Chapter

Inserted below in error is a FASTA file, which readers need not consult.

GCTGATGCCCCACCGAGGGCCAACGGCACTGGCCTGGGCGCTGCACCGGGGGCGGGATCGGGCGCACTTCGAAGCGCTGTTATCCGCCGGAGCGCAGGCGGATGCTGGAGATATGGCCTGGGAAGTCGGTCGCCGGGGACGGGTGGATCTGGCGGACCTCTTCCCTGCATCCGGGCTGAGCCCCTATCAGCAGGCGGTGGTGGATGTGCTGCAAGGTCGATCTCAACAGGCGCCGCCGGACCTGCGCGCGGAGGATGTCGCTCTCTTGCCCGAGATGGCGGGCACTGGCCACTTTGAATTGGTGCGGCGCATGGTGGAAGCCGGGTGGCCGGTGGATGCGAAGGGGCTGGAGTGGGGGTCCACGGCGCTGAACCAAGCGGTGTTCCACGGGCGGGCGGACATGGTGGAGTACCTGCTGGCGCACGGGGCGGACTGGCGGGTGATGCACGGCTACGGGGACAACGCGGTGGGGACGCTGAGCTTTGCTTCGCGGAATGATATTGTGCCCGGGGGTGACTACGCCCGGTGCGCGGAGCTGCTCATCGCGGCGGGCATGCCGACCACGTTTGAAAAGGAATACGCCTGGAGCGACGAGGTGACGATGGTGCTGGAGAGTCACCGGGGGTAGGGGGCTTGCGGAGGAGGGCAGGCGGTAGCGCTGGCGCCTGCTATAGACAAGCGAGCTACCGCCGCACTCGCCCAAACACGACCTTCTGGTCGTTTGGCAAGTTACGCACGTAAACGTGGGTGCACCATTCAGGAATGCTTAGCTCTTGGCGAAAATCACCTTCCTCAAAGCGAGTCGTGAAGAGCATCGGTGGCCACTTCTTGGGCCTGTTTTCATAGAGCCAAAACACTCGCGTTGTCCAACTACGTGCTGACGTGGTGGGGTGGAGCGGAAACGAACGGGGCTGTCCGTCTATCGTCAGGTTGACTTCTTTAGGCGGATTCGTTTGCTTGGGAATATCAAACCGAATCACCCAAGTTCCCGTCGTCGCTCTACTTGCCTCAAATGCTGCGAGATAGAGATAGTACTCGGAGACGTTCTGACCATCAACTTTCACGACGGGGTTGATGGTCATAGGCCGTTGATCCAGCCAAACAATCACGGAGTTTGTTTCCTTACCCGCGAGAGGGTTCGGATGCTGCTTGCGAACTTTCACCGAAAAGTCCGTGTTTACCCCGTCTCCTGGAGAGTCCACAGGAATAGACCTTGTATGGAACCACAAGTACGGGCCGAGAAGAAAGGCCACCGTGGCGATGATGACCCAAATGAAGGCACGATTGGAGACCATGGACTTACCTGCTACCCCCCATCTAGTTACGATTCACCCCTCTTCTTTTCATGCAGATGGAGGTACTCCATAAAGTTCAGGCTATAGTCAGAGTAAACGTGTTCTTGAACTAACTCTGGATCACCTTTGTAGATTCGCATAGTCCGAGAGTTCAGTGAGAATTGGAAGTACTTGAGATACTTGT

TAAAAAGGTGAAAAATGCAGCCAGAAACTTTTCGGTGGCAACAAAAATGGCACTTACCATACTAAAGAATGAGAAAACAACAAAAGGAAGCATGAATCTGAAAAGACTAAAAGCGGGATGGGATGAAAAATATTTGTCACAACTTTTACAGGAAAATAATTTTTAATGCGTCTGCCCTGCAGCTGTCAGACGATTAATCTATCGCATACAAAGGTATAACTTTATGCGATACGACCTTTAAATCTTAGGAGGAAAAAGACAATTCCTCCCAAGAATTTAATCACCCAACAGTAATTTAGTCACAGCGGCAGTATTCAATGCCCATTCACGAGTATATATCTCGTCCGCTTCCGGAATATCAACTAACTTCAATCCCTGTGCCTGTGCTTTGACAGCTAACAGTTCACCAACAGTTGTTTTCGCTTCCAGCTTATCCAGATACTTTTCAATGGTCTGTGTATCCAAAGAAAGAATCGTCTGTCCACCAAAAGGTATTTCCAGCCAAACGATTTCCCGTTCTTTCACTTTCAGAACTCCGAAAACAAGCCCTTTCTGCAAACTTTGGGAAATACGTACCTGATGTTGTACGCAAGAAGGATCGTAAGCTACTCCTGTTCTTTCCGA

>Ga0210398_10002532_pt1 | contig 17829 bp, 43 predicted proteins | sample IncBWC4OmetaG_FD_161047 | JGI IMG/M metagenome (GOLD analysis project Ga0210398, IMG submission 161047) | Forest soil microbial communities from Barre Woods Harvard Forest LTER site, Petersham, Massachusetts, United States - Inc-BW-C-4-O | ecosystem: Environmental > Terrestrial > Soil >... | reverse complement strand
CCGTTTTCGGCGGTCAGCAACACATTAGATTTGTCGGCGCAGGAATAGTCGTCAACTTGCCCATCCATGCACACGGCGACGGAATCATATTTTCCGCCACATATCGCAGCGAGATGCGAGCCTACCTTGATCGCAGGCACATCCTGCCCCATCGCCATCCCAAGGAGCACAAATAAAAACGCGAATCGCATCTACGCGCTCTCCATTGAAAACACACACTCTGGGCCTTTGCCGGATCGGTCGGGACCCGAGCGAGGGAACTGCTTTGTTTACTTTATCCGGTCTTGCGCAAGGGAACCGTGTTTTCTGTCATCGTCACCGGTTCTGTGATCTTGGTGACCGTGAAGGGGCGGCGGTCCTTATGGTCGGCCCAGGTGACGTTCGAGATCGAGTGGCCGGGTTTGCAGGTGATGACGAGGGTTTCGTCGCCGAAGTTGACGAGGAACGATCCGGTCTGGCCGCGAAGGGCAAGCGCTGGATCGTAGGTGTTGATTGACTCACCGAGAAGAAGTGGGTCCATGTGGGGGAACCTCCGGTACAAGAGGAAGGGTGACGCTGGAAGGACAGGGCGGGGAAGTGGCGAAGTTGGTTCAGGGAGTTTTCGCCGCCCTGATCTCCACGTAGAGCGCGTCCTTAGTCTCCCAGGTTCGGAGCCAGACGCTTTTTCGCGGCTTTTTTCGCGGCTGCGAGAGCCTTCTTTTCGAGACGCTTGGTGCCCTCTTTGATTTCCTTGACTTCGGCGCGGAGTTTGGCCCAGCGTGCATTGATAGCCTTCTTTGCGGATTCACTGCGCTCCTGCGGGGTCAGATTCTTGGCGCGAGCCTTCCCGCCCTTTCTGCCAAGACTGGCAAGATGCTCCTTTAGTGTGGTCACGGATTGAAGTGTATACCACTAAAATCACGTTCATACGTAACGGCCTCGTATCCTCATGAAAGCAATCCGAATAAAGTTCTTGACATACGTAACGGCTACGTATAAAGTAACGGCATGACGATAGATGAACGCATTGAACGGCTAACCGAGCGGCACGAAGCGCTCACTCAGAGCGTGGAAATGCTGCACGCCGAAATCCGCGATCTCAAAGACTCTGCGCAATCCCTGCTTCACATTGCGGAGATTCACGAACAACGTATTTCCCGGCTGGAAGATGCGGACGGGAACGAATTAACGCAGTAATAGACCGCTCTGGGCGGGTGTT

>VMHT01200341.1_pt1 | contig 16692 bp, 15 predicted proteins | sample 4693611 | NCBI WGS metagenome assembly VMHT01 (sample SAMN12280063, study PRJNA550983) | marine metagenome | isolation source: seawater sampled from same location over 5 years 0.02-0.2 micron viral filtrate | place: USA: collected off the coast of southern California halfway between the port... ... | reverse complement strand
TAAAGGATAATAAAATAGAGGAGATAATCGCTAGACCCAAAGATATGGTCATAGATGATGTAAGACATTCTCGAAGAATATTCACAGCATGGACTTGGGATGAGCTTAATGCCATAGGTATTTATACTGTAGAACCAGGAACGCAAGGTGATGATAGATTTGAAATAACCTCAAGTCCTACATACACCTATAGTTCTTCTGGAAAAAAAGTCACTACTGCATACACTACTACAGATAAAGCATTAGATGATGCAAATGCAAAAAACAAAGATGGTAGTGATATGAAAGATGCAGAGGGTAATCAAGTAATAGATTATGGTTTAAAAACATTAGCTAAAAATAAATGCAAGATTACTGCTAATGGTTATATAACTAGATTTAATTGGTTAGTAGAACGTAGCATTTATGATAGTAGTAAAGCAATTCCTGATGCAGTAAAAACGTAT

This chapter looks, inter alia, at how international law has been used or could be used to help tackle the most significant environmental challenge of our time. This challenge is global climate change. Not many topics provide a good illustration of the importance of a globally inclusive regulatory regime focused on preventive and precautionary approaches to environmental harm—or of the problems of negotiating one on such a complex subject. Solutions to global climate change have not been easily forthcoming. The chapter looks at the efforts of the international regulatory regime to address these challenges by recourse to novel ‘market based’ mechanisms and differential treatment. An example is the post-Kyoto scheme for reducing greenhouse gas emissions through ‘nationally determined contributions’. In the end, the chapter argues, it is likely to be technology that enables us to grapple with the causes of climate change, not law, but law can drive technological change, as it has with ozone depletion and acid rain.